Art@Site unkown Karafuto Sled Dogs

unkown artist


Karafuto Sled Dogs

Tokyo Tower
This is an amazing story of survival, commemorated by this bronze sculpture, placed by the Japan Society for the Prevention of Cruelty to Animals at the base of Tokyo Tower.
In 1958 a Japanese research team in Antarctica, forced to make an emergency evacuation, left behind 13 Karafuto (Sakhalin husky) sled dogs. Assuming that a rescue team would soon return for them, the team left the dogs chained, with a small supply of food. Unfortunately, the severity of the weather forced the rescue boat to abandon the site, leaving the faithful dogs to the ravishes of the severe environment.
With a nation still mourning the loss of the faithful dogs, a return expedition the following year was astounded to find two of the dogs, Taro and Jiro, alive and well! They, along with four of the other dogs had managed to slip their collars, although only these two had managed to survive the frozen wilderness, probably learning to hunt penguins and seals. Seven of the dogs were found still chained, and frozen.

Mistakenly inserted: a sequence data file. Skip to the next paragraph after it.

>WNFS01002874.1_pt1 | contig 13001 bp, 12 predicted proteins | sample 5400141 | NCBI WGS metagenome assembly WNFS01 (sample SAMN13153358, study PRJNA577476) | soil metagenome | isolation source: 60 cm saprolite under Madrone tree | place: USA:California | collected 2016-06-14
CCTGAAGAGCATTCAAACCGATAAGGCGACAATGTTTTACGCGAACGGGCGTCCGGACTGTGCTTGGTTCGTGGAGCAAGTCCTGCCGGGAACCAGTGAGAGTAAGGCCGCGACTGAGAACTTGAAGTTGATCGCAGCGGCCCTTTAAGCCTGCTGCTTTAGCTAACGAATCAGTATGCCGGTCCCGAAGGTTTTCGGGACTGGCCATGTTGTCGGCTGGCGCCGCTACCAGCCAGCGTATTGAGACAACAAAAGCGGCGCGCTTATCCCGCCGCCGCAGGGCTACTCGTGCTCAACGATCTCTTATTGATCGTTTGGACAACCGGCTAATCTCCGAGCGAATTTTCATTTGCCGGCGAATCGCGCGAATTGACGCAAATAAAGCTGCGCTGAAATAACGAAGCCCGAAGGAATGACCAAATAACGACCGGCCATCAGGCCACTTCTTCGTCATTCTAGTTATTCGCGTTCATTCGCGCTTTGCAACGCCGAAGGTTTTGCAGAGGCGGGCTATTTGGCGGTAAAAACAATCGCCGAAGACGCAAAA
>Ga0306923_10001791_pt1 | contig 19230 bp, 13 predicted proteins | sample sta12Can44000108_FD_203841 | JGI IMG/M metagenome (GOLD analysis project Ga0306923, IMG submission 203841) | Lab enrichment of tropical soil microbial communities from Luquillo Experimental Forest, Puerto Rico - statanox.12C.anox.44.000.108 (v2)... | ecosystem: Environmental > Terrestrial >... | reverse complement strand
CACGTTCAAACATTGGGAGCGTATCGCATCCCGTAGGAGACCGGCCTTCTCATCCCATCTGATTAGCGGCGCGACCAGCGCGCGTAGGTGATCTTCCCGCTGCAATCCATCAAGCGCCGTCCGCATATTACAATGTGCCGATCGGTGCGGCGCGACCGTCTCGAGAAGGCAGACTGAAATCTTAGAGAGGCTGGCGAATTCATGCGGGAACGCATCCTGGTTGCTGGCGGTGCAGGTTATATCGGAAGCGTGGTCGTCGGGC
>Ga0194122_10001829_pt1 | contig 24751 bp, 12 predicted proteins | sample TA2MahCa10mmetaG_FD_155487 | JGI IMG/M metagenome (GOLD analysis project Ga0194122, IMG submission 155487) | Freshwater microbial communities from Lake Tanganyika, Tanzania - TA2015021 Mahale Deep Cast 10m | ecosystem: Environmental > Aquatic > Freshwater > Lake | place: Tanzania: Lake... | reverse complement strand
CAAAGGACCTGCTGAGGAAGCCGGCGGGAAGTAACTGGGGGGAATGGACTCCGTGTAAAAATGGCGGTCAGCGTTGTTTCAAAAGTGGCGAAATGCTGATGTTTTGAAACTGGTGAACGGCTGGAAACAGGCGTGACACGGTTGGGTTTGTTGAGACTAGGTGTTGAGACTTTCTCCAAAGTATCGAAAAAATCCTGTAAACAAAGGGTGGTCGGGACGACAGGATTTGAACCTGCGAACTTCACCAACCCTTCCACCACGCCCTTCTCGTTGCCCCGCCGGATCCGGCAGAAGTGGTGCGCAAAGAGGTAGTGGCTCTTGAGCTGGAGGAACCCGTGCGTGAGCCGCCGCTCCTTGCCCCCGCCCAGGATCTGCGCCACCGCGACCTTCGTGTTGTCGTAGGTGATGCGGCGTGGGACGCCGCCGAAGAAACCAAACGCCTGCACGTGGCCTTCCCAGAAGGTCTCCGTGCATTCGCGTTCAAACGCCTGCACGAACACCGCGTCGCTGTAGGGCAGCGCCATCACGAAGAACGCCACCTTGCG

Amazingly, both of the surviving dogs remained to pull sleds for the new expedition. Jiro died the following year of natural causes in Antarctica, and is on display at the National Science Museum in Ueno Park, Tokyo. Taro returned to Sapporo, Japan, where he lived until his death in 1970 at the age of fifteen, and is now on display at the Hokkaido University Museum. Other sculptures of them have been created throughout Japan, keeping their memory alive.
So, inspiring was the story of these courageous dogs that in 1983 a movie was made to celebrate their amazing survival. Under the direction of Koreyoshi Kurahara the movie, Nankyoku Monogatari (Tale of Antarctica) recounted this astounding tale. An English version was released under the title, Antarctica.